New images taken by a robot inside a destroyed reactor at the Fukushima Daiichi Nuclear Power Plant (northeastern Japan) revealed significant damage to its foundations and a large amount of radioactive debris.
Tokyo Electric Power Company (TEPCO), operator of the plant being dismantled, on Tuesday published excerpts from these images taken inside Reactor No. 1, one of the three reactors whose cores collapsed in 2011 after an earthquake followed by a massive tsunami.
“There are areas that we haven’t been able to see” inside this reactor, but the damage may have been “extensive in many places,” a TEPCO official said during a press conference.
In particular, the video clip showed crumbling concrete walls showing rebar and debris piled half a meter high.
These images illustrate once again the massive task of clearing and dismantling Fukushima Daiichi, which must have taken decades.
In reactors 1 through 3, fuel and other materials melted during the disaster and then solidified into highly radioactive debris.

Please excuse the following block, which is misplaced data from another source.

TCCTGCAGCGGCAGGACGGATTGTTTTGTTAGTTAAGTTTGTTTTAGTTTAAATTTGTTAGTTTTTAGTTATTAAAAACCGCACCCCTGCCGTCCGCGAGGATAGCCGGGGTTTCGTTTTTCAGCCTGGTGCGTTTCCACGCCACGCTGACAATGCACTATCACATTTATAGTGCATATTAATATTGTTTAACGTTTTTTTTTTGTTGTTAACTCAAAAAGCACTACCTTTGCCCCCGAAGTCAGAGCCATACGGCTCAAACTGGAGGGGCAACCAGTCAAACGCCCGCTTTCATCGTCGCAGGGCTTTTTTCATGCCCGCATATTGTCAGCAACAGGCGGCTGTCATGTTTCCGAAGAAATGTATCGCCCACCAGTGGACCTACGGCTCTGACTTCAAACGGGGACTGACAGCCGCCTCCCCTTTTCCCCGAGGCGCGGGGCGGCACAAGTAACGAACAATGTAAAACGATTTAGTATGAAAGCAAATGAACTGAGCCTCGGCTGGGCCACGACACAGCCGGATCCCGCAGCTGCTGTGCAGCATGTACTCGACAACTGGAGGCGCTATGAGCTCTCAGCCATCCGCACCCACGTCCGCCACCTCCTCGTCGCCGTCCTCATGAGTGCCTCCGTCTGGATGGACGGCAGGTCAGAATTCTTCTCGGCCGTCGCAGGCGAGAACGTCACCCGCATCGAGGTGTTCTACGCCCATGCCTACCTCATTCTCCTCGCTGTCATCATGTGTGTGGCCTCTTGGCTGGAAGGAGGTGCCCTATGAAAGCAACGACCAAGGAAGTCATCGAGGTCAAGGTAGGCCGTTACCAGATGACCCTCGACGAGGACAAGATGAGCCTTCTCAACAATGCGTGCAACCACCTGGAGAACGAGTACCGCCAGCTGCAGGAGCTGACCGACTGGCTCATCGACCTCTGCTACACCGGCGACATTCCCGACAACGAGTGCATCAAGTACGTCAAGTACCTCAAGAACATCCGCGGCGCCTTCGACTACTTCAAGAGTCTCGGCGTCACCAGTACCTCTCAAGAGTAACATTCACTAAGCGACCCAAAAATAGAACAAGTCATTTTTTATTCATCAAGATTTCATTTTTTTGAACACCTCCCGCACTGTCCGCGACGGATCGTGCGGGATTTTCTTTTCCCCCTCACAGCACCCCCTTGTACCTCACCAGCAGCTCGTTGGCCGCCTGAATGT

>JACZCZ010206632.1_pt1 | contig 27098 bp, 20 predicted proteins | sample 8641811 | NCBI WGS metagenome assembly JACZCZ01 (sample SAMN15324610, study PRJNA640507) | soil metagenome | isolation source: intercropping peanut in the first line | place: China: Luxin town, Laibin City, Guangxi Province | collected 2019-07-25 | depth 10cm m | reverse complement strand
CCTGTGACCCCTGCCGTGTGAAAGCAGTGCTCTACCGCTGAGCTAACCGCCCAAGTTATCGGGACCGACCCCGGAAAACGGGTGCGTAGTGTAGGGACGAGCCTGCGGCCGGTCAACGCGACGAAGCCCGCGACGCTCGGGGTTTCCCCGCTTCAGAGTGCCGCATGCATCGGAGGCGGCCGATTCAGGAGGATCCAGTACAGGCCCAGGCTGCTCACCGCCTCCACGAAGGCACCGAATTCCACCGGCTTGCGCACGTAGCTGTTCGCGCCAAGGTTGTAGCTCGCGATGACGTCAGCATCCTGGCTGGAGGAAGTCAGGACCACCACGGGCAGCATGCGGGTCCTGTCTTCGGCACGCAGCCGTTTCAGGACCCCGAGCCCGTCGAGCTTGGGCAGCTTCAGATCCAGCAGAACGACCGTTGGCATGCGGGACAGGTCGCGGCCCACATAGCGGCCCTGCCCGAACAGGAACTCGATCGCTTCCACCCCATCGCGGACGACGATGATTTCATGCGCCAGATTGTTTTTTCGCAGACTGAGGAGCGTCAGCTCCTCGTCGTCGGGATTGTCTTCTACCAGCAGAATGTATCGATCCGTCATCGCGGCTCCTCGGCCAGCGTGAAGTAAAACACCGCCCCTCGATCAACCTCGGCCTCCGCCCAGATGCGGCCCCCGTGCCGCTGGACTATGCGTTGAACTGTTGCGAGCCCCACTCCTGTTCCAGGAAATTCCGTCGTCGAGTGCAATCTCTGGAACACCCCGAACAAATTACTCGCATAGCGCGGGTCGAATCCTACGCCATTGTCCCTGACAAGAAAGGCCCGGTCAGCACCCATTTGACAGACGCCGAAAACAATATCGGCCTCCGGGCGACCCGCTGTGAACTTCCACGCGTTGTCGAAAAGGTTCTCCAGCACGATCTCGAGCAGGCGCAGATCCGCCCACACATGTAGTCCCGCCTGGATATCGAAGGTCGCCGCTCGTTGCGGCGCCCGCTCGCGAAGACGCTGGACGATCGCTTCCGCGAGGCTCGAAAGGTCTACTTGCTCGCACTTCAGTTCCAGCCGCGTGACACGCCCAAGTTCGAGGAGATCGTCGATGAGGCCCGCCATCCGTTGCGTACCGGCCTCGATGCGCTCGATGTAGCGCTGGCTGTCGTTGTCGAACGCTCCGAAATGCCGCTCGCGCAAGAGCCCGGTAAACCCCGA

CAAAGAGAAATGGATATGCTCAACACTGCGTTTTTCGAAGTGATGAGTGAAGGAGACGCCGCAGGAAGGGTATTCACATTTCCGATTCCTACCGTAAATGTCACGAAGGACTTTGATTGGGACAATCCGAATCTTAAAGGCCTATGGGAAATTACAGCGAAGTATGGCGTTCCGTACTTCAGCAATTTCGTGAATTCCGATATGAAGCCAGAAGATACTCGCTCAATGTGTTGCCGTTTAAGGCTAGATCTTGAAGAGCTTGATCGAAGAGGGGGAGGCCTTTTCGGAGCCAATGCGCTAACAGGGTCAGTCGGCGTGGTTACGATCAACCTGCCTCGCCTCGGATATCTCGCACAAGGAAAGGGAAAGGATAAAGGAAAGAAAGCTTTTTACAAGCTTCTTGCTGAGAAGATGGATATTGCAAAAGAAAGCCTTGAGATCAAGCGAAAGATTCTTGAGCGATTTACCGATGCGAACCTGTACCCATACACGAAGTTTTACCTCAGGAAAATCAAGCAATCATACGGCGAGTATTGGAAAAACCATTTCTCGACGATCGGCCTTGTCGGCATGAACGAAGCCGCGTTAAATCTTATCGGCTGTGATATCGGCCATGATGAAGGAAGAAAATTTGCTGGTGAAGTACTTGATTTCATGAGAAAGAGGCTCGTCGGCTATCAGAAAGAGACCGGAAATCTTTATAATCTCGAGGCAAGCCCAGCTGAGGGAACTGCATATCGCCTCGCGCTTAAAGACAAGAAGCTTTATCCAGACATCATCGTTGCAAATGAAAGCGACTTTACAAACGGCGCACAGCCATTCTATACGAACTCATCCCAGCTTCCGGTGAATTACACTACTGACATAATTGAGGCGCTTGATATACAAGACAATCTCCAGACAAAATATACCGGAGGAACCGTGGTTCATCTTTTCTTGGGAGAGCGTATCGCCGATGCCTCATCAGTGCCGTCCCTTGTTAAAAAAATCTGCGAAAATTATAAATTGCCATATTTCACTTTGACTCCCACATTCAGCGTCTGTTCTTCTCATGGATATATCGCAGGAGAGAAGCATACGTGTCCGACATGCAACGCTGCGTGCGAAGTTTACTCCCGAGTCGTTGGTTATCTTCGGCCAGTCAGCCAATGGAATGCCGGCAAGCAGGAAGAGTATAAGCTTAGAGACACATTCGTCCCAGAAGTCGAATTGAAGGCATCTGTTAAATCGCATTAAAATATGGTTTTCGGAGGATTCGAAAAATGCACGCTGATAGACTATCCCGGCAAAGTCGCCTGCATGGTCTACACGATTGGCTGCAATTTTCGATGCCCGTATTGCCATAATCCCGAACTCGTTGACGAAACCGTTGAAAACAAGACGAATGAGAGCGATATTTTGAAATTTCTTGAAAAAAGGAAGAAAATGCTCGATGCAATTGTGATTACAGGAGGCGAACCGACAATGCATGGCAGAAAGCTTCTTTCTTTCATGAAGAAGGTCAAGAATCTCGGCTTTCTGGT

Thus, this waste can only be extracted by remotely controlled robots. But the start of this highly complex operation has been delayed by the pandemic and technical difficulties.
“Because of the high levels of radiation inside the reactors, I understand that robots that use semiconductors do not perform as well” as expected, Fukushima Prefectural Governor Masao said at a press conference on Monday.
The governor demanded that TEPCO conduct new anti-seismic tests at the plant, while its constituents are concerned about the worsening of the situation at the site in the event of a new large-scale natural disaster.
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